My anxiety spiked. I felt hot; I had probably turned red. I was thinking, “Holy crap, Ed, what are you doing? I need your support and here you are antagonizing the investigator!”

Ed had intimidated the hell out of her. Her eyes widened to the size of half dollars and she immediately changed her tactic. “Ok then. I’m here because we have a report that you pushed your son off his bicycle. Why don’t you tell me what happened that day.”

I recounted my story as I told it above, including expressing my regret for not stopping when I started to get angry. Seeming satisfied with my answer, she then asked me questions about our day-to-day lives in the home. She also looked in my refrigerator and cabinets to make sure I had enough food, which was humiliating. And then she said she needed to speak with my sons privately.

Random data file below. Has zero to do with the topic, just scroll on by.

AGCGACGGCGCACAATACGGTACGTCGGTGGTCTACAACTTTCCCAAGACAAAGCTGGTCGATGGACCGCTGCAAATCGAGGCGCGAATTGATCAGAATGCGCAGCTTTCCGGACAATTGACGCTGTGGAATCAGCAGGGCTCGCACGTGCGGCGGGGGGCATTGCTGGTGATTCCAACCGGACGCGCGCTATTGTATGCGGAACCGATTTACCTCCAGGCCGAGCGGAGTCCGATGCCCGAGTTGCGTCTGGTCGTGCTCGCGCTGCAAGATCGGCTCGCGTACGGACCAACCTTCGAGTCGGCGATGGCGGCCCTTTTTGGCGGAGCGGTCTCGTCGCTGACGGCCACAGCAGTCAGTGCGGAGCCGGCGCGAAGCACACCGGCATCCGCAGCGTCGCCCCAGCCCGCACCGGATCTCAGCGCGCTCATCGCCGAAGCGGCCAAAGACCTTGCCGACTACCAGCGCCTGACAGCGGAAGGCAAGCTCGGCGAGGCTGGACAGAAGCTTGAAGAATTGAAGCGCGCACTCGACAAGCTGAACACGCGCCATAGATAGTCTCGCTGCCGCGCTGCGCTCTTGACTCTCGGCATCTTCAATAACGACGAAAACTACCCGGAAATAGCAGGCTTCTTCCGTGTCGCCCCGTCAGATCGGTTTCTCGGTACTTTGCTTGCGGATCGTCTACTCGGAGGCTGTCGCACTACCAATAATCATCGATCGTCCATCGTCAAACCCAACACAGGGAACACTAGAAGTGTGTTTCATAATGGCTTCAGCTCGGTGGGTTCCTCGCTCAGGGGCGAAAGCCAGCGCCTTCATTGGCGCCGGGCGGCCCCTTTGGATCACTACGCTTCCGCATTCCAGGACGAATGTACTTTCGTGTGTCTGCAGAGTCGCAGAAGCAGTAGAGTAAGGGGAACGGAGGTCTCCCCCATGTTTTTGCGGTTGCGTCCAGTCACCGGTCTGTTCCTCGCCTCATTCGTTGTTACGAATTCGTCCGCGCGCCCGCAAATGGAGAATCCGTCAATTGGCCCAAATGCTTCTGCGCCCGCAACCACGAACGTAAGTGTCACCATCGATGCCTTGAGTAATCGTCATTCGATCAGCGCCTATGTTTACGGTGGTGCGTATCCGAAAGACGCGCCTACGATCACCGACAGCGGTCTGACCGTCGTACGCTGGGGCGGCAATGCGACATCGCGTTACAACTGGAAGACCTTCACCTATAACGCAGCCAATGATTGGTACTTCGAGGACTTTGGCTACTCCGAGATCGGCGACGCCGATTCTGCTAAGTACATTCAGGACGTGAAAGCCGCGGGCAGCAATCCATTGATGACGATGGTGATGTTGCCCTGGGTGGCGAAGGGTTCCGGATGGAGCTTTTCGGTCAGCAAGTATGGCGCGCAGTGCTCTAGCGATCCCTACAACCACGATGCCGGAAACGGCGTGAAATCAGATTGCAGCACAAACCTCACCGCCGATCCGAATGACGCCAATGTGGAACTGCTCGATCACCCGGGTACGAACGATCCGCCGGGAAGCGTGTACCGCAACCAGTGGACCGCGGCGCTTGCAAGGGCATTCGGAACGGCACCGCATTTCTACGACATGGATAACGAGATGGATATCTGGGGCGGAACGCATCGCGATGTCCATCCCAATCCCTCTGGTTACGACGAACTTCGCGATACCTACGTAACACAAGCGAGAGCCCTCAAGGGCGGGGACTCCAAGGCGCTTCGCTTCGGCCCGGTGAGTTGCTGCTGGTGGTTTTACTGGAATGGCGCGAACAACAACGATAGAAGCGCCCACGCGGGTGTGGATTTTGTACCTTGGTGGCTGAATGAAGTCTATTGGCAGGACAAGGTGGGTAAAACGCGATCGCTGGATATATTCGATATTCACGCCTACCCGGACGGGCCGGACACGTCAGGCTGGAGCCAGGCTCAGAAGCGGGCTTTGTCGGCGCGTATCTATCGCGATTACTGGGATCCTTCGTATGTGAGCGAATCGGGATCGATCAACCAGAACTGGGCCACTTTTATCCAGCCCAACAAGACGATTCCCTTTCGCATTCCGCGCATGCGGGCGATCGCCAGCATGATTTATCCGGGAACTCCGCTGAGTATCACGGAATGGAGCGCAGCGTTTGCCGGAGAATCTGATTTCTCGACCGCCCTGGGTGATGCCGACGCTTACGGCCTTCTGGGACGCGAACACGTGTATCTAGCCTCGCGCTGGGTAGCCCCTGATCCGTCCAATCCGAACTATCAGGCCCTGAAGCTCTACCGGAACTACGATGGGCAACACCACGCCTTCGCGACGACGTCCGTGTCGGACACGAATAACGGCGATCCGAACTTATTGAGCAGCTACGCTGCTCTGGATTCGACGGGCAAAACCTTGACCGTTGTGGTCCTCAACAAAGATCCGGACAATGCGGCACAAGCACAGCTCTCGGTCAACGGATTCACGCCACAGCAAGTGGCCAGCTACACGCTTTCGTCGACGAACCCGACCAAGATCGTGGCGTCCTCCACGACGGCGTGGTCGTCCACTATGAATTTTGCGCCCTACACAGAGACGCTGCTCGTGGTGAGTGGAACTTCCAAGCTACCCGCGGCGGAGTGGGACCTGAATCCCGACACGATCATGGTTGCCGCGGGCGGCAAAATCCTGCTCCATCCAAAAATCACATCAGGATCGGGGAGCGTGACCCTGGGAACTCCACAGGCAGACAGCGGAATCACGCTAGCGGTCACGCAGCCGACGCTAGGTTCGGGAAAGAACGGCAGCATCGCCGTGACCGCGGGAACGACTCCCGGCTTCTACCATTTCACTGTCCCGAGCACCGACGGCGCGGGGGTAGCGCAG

I had sent them to their rooms when the investigator arrived, but we found them sitting within earshot in the living room. They’d heard everything, and their faces were ashen. They fixed their gazes at the floor as the investigator asked them to follow her to the back bedroom so she could talk with them.

She spent all of ten minutes with them behind that closed door. When they emerged, she said, “Mr. Grey, there are three possible outcomes of a CPS abuse investigation. We can find that there is evidence of abuse, or that there is no evidence of abuse, or that there is evidence that there was no abuse. I find that there is evidence of no abuse. You should hear nothing more from us about this matter.